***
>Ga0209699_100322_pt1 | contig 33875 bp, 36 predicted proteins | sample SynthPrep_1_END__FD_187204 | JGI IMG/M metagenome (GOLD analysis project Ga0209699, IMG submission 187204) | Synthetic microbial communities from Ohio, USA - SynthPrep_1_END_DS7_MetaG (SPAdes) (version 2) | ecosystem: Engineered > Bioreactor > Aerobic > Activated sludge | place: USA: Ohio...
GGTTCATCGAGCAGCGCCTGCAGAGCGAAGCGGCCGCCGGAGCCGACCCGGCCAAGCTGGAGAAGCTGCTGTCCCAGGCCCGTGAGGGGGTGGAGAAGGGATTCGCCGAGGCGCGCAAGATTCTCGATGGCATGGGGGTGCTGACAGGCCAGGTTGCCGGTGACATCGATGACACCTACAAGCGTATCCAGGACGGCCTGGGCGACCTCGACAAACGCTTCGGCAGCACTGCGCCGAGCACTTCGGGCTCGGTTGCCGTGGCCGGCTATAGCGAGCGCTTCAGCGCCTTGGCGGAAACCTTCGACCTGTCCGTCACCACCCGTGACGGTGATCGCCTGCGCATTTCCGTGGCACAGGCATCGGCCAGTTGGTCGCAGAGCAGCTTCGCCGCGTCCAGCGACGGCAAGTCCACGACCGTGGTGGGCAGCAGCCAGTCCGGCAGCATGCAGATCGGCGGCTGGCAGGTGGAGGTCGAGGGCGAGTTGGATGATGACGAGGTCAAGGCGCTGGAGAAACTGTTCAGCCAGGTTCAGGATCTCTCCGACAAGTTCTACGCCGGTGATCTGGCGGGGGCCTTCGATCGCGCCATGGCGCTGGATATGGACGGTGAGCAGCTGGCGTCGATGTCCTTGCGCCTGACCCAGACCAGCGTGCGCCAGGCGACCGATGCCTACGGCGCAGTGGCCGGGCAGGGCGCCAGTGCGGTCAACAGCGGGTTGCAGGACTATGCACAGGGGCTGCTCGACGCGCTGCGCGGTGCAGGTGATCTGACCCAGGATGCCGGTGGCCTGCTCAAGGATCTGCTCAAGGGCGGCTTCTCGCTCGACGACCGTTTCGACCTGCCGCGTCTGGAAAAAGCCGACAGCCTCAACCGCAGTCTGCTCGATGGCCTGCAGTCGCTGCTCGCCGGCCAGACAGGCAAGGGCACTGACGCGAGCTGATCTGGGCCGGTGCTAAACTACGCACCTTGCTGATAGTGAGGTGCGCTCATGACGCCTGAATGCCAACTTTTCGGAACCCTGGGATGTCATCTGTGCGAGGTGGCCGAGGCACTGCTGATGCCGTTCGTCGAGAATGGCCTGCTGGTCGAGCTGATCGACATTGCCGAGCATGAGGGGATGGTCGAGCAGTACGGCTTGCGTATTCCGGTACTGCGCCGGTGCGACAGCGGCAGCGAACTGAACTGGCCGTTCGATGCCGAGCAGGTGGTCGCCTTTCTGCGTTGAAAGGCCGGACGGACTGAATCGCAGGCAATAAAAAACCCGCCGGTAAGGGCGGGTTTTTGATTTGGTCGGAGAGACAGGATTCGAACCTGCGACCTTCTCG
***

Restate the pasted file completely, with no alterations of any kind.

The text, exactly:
>Ga0209699_100322_pt1 | contig 33875 bp, 36 predicted proteins | sample SynthPrep_1_END__FD_187204 | JGI IMG/M metagenome (GOLD analysis project Ga0209699, IMG submission 187204) | Synthetic microbial communities from Ohio, USA - SynthPrep_1_END_DS7_MetaG (SPAdes) (version 2) | ecosystem: Engineered > Bioreactor > Aerobic > Activated sludge | place: USA: Ohio...
GGTTCATCGAGCAGCGCCTGCAGAGCGAAGCGGCCGCCGGAGCCGACCCGGCCAAGCTGGAGAAGCTGCTGTCCCAGGCCCGTGAGGGGGTGGAGAAGGGATTCGCCGAGGCGCGCAAGATTCTCGATGGCATGGGGGTGCTGACAGGCCAGGTTGCCGGTGACATCGATGACACCTACAAGCGTATCCAGGACGGCCTGGGCGACCTCGACAAACGCTTCGGCAGCACTGCGCCGAGCACTTCGGGCTCGGTTGCCGTGGCCGGCTATAGCGAGCGCTTCAGCGCCTTGGCGGAAACCTTCGACCTGTCCGTCACCACCCGTGACGGTGATCGCCTGCGCATTTCCGTGGCACAGGCATCGGCCAGTTGGTCGCAGAGCAGCTTCGCCGCGTCCAGCGACGGCAAGTCCACGACCGTGGTGGGCAGCAGCCAGTCCGGCAGCATGCAGATCGGCGGCTGGCAGGTGGAGGTCGAGGGCGAGTTGGATGATGACGAGGTCAAGGCGCTGGAGAAACTGTTCAGCCAGGTTCAGGATCTCTCCGACAAGTTCTACGCCGGTGATCTGGCGGGGGCCTTCGATCGCGCCATGGCGCTGGATATGGACGGTGAGCAGCTGGCGTCGATGTCCTTGCGCCTGACCCAGACCAGCGTGCGCCAGGCGACCGATGCCTACGGCGCAGTGGCCGGGCAGGGCGCCAGTGCGGTCAACAGCGGGTTGCAGGACTATGCACAGGGGCTGCTCGACGCGCTGCGCGGTGCAGGTGATCTGACCCAGGATGCCGGTGGCCTGCTCAAGGATCTGCTCAAGGGCGGCTTCTCGCTCGACGACCGTTTCGACCTGCCGCGTCTGGAAAAAGCCGACAGCCTCAACCGCAGTCTGCTCGATGGCCTGCAGTCGCTGCTCGCCGGCCAGACAGGCAAGGGCACTGACGCGAGCTGATCTGGGCCGGTGCTAAACTACGCACCTTGCTGATAGTGAGGTGCGCTCATGACGCCTGAATGCCAACTTTTCGGAACCCTGGGATGTCATCTGTGCGAGGTGGCCGAGGCACTGCTGATGCCGTTCGTCGAGAATGGCCTGCTGGTCGAGCTGATCGACATTGCCGAGCATGAGGGGATGGTCGAGCAGTACGGCTTGCGTATTCCGGTACTGCGCCGGTGCGACAGCGGCAGCGAACTGAACTGGCCGTTCGATGCCGAGCAGGTGGTCGCCTTTCTGCGTTGAAAGGCCGGACGGACTGAATCGCAGGCAATAAAAAACCCGCCGGTAAGGGCGGGTTTTTGATTTGGTCGGAGAGACAGGATTCGAACCTGCGACCTTCTCG